This is a shame, because there are kernels of great stories throughout the novel. But as Hallberg attempts to bring them all together with the magical serendipity of New York City on the night of one of the most iconic and loaded narrative moments in the city’s history, the novel dissolves into an ungovernable mess. There’s no better way to put it, I’m afraid- and I think it is largely because of the overarching Plot that attempts to bring the individual plots together. I don’t want to go into the details for fear of spoiling things (although I was left confused enough that I don’t think a reader will necessarily be spoiled as they’ll be too busy looking for a spotter’s guide while reading) but suffice it to say that things take a ridiculously melodramatic turn. Human characters take a turn for the two-dimensional and, instead of just watching people’s lives, we suddenly have a Threat to New York that made me just scowl in disgust. It felt cheap and betrayed whatever trust still remained from the early sections of the book. Let’s not even go into the utterly saccharine, cloying epilogue that reveals, in a meta-narrational twist, the reason behind that present-tense prologue and the mixed media chapters that appears between books. The way most people felt about the end of Harry Potter and the Deathly Hallows, I felt about this. Take that as you will; I daresay we’ll all be of the same mind about this one.

But I cannot say that I disliked this book. Much as I felt betrayed by it and ultimately immensely disappointed, I did not dislike it because (as I said earlier) the early going shows so much promise. Hallberg, for all of his overwrought turns of phrase, knows how to paint a picture with prose and it is these little moments that made me see why the hype got started so early. William and Mercer in their apartment at Christmas, Charlie getting into the rock club, the party at the Hamilton-Sweeneys… these early moments suck you in with a glamor nearly unparalleled. And although I was often frustrated by Hallberg’s decision to constantly go back in time (the book ends up spanning about 40 years, if you don’t include the jump to the present), those scenes taken individually were some of the best writing in the whole novel. Regan’s plotlines especially (Regan, the daughter & de-facto scion of the Hamilton-Sweeney family and William’s sister) provided some breathtaking moments, including most notably an act of violence and its repercussions. William, too, discovering himself as a gay man during the early days of the AIDS plague – discovering himself both as a gay man and as a punk/artist, actually. These moments are rendered honestly and beautifully, but Hallberg is too restless. There is always another story he wants to jump to, another point in time. Characters are introduced only to be dispatched or forgotten about. And when the lingering “mystery” of who shot Sam in Central Park on New Year’s Eve begins to creep into the rest of the story, you realize that Hallberg is not a writer who should be so concerned about putting a plot into the novel – because the lives he’s created are plot enough.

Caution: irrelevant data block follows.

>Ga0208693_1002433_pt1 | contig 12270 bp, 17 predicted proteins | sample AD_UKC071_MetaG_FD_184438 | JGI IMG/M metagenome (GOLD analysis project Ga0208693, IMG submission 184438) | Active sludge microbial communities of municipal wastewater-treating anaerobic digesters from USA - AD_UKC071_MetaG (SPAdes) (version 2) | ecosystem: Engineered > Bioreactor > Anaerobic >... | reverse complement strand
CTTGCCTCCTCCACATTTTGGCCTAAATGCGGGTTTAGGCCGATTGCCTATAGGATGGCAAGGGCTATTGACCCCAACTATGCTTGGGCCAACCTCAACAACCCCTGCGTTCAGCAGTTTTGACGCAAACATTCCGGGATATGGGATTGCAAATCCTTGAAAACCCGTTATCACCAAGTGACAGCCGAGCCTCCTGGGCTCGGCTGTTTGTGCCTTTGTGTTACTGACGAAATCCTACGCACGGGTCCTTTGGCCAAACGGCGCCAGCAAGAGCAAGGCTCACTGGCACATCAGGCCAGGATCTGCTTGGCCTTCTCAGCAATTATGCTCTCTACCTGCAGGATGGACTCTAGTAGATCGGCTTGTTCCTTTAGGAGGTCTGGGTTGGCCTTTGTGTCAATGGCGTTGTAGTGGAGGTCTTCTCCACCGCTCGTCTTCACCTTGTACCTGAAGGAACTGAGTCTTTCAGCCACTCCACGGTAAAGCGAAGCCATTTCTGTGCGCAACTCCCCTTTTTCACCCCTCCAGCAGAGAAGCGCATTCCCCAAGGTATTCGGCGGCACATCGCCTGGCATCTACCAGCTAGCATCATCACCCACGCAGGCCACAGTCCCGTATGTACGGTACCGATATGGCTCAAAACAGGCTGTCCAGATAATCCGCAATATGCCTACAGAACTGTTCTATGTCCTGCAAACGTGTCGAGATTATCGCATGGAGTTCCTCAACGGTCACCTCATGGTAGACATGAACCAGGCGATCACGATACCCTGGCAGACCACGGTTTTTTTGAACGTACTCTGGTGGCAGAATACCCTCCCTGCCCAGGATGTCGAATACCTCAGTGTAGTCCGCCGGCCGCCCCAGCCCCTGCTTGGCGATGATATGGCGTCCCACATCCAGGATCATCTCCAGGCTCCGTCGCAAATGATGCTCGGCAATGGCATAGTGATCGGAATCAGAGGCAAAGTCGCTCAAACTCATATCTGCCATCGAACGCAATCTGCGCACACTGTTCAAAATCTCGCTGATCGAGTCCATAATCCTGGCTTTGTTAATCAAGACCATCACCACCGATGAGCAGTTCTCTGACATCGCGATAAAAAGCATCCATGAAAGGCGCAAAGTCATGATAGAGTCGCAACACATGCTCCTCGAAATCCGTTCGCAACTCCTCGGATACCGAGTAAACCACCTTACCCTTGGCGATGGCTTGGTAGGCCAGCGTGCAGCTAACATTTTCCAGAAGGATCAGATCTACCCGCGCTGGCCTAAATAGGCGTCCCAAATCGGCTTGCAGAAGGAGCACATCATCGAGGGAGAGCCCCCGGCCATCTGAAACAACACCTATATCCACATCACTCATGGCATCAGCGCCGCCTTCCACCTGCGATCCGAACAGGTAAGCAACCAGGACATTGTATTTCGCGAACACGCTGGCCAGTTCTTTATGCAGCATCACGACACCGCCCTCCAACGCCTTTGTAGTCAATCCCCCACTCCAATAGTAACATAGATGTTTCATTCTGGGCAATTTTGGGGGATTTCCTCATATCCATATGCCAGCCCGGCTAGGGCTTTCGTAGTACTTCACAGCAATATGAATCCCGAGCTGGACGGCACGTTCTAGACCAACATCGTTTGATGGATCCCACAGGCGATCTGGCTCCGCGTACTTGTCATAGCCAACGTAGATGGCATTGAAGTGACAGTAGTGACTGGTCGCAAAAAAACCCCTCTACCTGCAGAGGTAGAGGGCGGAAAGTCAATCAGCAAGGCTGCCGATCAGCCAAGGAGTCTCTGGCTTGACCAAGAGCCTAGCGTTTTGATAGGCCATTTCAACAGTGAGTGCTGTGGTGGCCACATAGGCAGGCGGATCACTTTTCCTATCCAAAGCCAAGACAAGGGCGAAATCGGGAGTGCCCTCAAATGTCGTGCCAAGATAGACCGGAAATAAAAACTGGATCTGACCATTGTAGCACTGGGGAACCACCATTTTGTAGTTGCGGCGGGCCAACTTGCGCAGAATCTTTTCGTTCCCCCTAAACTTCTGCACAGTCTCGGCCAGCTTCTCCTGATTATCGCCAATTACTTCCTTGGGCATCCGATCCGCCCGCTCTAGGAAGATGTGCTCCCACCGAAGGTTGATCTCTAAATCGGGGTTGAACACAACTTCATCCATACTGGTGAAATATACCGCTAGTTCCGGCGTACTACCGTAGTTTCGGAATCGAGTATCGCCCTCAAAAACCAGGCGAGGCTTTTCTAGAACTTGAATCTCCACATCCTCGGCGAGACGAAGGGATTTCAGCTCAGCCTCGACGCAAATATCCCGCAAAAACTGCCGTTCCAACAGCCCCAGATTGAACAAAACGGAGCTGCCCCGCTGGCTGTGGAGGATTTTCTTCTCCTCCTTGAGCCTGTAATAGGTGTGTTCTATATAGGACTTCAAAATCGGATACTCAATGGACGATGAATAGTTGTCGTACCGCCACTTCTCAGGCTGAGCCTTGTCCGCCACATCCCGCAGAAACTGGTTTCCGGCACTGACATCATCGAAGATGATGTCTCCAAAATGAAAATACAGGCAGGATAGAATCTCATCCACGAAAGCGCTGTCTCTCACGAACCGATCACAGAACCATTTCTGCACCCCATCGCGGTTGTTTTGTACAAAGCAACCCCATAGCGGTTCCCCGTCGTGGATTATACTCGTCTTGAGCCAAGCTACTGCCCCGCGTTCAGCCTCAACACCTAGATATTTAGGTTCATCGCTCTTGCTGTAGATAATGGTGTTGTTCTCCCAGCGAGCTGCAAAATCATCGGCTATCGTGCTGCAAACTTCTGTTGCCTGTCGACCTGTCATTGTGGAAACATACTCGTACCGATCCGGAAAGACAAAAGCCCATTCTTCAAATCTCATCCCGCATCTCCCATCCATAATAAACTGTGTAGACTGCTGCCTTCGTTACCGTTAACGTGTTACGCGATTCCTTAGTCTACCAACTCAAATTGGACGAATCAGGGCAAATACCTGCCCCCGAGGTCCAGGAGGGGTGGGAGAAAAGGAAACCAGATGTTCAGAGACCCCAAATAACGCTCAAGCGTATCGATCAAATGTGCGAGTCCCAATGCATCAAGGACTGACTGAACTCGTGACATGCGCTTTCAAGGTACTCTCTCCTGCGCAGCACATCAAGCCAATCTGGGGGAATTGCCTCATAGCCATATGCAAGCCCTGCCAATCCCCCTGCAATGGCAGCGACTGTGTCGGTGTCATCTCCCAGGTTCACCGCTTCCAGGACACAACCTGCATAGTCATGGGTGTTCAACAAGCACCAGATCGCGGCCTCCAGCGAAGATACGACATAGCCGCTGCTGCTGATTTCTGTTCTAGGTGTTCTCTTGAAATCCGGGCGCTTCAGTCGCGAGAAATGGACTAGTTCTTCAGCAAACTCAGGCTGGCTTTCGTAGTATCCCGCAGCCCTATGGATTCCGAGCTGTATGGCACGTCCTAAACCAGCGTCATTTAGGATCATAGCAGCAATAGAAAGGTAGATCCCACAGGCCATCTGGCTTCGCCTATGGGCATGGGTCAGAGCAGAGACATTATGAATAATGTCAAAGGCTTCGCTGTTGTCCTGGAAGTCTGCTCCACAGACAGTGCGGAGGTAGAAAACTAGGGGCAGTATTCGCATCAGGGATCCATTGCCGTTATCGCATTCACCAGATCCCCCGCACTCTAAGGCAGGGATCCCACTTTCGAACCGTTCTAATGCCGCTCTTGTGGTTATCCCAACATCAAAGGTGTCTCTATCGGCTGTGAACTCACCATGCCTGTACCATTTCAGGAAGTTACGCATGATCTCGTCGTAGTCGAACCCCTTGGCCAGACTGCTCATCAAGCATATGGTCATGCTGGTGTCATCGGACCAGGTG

Rating: 2.5 out of 5. Let’s be honest, anything less than a 5 feels disappointing. But disappointment is the name of the game with this book: it is, without reservation, a let-down. Hallberg certainly has a gift, creating vivid characters and painting scenes that feel lived-in, but the novel is overstuffed and underbaked. The sentences that feel over-crafted overshadow the ones that feel effortless and the sinking feeling you develop about 100 pages in never quite goes away. The joys of the early going become wearying by the middle and the last 100 pages are rage-inducing. The mixed-media, such fun in novels like Night Film, feels oddly out of place here.  And yet, there are moments where the novel captures that nearly-indescribable feeling – that feeling of living in New York City, of the promise that is laid out before you if you can just tap that subconscious energy that swirls throughout the streets.
The book reminds me, more than anything, of summer here. Most of the time, you realize you’d rather be anywhere else – but some afternoons, the sun lights everything up and the heat feels like a bath and anything is possible.

And when the fall comes, you couldn’t be happier that it’s all over.


  1. On page 898 of City On Fire….can someone tell me what The ‘firm circles’ on his arm refers to? ‘The little map they made of his corrections’ …. Why does he remove his cuff link? Stayed with this juggernaut to the end and am pissed

  2. Pingback: 2015 – The RB Year-in-Review | Raging Biblio-holism